I love the look of the new Allroad – the chrome grille, the slightly higher ride height, and plastic cladding give the former A4 Avant an aggressive look. However, that’s the problem: figuring out who the Allroad is supposed to be aimed at, since those who want an Avant will scoff at the added ride height and those who want an SUV will look at the similarly priced Q5. Maybe Audi is trying to court those buyers who remember the previous A6 Avant-based Allroad and hoping that the new buyers will overlook the fact this A4-based car lacks its predecessor’s trick air suspension.
The Allroad doesn’t actually bother me as a stand-in for the now-departed A4 Avant in Audi’s U.S. lineup. It keeps at least some form of wagon available to American buyers. However, it doesn’t quite drive like a normal Avant thanks to the 7.1 inches of ground clearance – as soon as you hit a sweeping turn, the unexpected body roll of the Allroad reminds you that it desperately wants to be an SUV. The same goes for exiting the car, where I continually underestimated how far I needed to reach my foot to the ground.
But the added height and aggressive looks may be enough to woo buyers out of their crossovers. Like other A4s, the Allroad has the same precise, well-weighted steering; slick, eight-speed automatic; and 2.0-liter turbo four-cylinder with a wide powerband that gets the car up to speed (and then some) very quickly. Around town, the car is smooth and refined; on the highway, the car hunkers down and could easily eat up hundreds of miles on a road trip.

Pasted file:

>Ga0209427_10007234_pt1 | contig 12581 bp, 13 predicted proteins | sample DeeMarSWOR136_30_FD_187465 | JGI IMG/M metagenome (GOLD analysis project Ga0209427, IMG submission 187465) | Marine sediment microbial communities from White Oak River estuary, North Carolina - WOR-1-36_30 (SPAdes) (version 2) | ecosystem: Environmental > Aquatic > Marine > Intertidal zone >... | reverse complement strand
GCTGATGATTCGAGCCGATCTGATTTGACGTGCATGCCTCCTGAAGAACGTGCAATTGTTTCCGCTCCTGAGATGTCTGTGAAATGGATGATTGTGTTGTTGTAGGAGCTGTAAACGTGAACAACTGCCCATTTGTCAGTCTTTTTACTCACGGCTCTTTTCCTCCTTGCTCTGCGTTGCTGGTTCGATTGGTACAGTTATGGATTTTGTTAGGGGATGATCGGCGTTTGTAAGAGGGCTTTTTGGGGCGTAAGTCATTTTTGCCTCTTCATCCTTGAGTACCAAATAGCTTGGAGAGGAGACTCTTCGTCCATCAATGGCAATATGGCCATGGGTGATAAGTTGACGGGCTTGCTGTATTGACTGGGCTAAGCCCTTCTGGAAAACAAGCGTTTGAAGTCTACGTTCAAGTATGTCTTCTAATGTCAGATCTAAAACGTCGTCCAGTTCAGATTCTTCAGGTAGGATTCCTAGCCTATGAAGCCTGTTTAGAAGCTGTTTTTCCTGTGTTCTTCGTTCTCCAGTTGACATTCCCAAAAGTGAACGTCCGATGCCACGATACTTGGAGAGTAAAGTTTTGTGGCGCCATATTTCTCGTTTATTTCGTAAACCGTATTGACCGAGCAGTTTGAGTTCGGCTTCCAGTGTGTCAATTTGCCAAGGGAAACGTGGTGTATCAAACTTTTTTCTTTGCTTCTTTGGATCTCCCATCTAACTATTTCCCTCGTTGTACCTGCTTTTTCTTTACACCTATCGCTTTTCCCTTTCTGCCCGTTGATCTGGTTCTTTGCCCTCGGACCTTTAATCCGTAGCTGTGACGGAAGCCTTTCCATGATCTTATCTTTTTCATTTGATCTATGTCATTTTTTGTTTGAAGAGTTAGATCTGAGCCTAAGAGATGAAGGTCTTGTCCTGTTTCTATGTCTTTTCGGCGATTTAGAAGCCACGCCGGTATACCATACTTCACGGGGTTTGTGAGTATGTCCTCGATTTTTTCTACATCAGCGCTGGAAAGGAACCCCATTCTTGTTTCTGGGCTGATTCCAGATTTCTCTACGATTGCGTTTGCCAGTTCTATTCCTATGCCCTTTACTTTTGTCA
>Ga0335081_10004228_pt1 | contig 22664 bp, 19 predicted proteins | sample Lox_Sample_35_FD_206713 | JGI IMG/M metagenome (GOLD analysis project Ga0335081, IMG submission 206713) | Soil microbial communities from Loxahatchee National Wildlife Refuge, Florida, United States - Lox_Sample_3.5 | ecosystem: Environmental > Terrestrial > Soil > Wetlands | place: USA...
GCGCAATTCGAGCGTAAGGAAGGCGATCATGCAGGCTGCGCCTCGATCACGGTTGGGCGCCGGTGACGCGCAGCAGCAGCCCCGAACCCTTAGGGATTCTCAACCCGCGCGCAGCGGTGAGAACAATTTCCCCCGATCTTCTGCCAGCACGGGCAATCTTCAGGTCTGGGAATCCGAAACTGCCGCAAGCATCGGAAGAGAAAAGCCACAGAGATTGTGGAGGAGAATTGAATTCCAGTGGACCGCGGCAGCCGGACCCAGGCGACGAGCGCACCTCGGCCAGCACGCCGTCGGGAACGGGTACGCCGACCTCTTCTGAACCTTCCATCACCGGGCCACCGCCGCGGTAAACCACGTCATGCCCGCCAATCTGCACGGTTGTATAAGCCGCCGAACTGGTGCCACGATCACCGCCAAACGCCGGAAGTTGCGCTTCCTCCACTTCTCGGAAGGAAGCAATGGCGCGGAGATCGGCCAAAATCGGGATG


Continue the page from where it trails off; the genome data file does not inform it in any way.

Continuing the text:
Donny Nordlicht, Associate Web Editor
This flashy-looking Allroad perhaps lacks some of the off-road credibility of the previous Allroad, but it very capably handled the wet gravel roads I threw at it. I couldn’t remember the details of the spec sheet when I was driving the Allroad, and after sitting in the spacious back seat, I was fairly certain that this car was based on an A6; in reality it’s based on the smaller A4. It also wouldn’t have been hard to convince me that it had six-cylinder power instead of the turbo four-cylinder that’s under the hood, so strong was the Allroad’s acceleration.
This car has a great shape and excellent usability, and it feels even more spacious thanks to the huge sunroof. Would I rather have a regular A4 Avant? Yes. But unfortunately Audi of America no longer offers it. This un-Avant offers an extra 1.5 inches of ground clearance and standard all-wheel drive, though, features that some buyers will definitely appreciate, even if they only ever drive on paved roads.
Rusty Blackwell, Copy Editor
2013 Audi Allroad
MSRP (with destination):$40,495
PRICE AS TESTED: $50,670
2.0-liter DOHC turbocharged I-4
Horsepower: 211 hp @ 4300 rpm
Torque: 258 lb-ft @ 1500 rpm
WHEELS AND TIRES:
18-inch aluminum wheels
245/45HR-18 Pirelli Cinturato P7 tires
FUEL ECONOMY (city/highway/combined):
Cargo (rears seats upright/folded): 27.6/50.5 cu ft
Legroom (front/rear): 41.3/35.2 in
Headroom (front/rear): 38.8/37.4 in
SiriusXM satellite radio w/3-month trial subscription
SD card reader
Auxiliary audio input
Audi concert radio w/premium sound
Automatic climate control
60/40-split folding rear seats
Power 12-way driver’s seat and 8-way passenger seat
Rain and light sensors
Power heated exterior mirrors
Halogen headlights, and front and rear fog lights
Aluminum roof rails
Panorama sunroof w/power sunshade
Stability control w/off-road mode
OPTIONS ON THIS VEHICLE:
Phantom black pearl paint- $475
Sport Interior package- $500
Front sport seats w/four-way lumbar support
3-spoke steering wheel w/shift paddles
Prestige model- $9200
Audi adaptive light
Audi side assist
Keyless entry and ignition
Bang & Olufsen sound system
Audi MMI navigation plus package
KEY OPTIONS NOT ON THIS VEHICLE:
19-inch aluminum wheels- $800
Driver Assist package- $3250
The Allroad has 50.5 cubic feet of cargo capacity. That’s the same as a Nissan 350Z’s interior volume.